Posted by: Kathy Temean | December 19, 2017

ASK CAT

1485896094908

On the third Tuesday Christina or Christy Ewers Tugeau of the Catugeau Artist Agency will answer questions and talk about things illustrators need to know to further their career. It could be a question about an illustration you are working on, too. Please email your questions to me and put ASK CAT in the subject box.

chrisandchristy

Here’s Chris:

In the spirit of Holiday visiting, we thought it might be helpful to chat about publisher visits and maybe answer some questions you didn’t even know you had!  There was a time not so long ago that an artist would just pack up his/her portfolio, head for NYC and get in to see several editors/ADs, and leave with a job or two!! Today these visits are rare and difficult to set up for newbies, but can be just as rewarding.

As agents with 30 artists and several dummies to show off each visit, we have an easier time getting in the door. Even so, it is still often a puzzle to solve. Seeing several people/imprints inside the bigger houses can easily take a whole day (or more!). I love the chance, as we go from one office to another, to also ‘pop-in’ for a quick ‘hi’ to others NOT scheduled to see. Or we might plan to visit two or three smaller houses in a day trying to keep them in the same section of NYC always. Around-town travel is unpredictable and you do NOT want to be late. It works best to start with one solid appointment and then build on that. There are last minute cancellations of course, so it’s always a challenge. Very worth the effort however. To sit with one or several people as you show the (iPad) portfolios, or while discussing dummies, is PRICELESS! Observing body language along with the verbal expressions says SO much more than emails. And when an editor hugs a dummy to their chest in your presence and says “I HAVE to have this!”… THAT’S THE DREAM come true!

While individual visits are wonderful opportunities, it is hard for very busy editors and ADs to take time to see one artist’s work. They typically won’t agree to meet, as they might know in 3 minutes that this style isn’t for them, but they can’t just dismiss the artist! It’s far more productive to see 30 artists with an agency in the same hour. But if you are invited to meet with an editor or AD, it usually means that they have seen your work from postcards and website visits, and now want to meet you personally to see more. Or maybe they reviewed your work at a conference and asked you to visit! If you get invited in….GO!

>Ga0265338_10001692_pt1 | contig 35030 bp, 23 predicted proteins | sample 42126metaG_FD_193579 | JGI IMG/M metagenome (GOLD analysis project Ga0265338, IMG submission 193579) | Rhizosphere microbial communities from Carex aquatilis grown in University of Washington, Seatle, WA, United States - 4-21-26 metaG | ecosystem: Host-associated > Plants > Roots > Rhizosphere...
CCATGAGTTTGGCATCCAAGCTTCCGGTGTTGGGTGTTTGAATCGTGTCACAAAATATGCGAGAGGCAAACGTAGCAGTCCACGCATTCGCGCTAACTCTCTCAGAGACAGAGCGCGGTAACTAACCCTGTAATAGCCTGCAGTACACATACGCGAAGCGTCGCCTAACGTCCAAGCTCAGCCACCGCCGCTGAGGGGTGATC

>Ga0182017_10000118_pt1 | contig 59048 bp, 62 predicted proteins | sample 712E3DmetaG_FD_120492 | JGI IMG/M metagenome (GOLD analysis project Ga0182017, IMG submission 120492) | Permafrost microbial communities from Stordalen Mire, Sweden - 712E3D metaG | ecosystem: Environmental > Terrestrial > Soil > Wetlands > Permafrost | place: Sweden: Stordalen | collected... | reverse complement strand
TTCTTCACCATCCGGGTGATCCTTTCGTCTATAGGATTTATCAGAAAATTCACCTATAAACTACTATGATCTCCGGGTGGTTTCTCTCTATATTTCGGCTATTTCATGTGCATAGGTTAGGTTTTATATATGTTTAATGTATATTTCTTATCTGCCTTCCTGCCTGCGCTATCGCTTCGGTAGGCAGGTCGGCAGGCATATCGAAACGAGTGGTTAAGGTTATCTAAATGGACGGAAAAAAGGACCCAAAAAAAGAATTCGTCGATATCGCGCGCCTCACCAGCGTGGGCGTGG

We highly recommend sending 3-4 postcards a year to a well developed list of potential publishing matches. It piques interest and might lead them to look further at your other work. And they may want to meet you if  you live in or near NYC, or other locations near publishers. That said, be sure to do your homework and don’t waste postcards and stamps on sending to publishers/ADs/editors who do not work in your genre, or age group. If you’re targeting middle-grade or chapter book publishers, don’t send them to people work within the 0-5 year age range! And vice versa.

If you are planning to attend the SCBWI Winter Conference, you should attempt to set up some visits with houses you maybe have worked for, or houses who have shown an interest in your work (either before or after the conference). You might ask if there are other editors/ADs at each location who also might be interested in your work. Take your well-organized portfolio (see other ASK CAT articles for tips on portfolios!) and some ‘leave behinds’ (i.e. postcards, printed samples an/or dummy copies). A ‘treat’ is always welcomed too! Do not leave your traveling portfolio behind…you may never see it again. Send an inexpensive ‘keeper’ one when you get home – or email a PDF or JPEGS of some samples.

Christy is now our ‘visiting rep’ and she has a few hints and comments to add as well. HERE IS CHRISTY: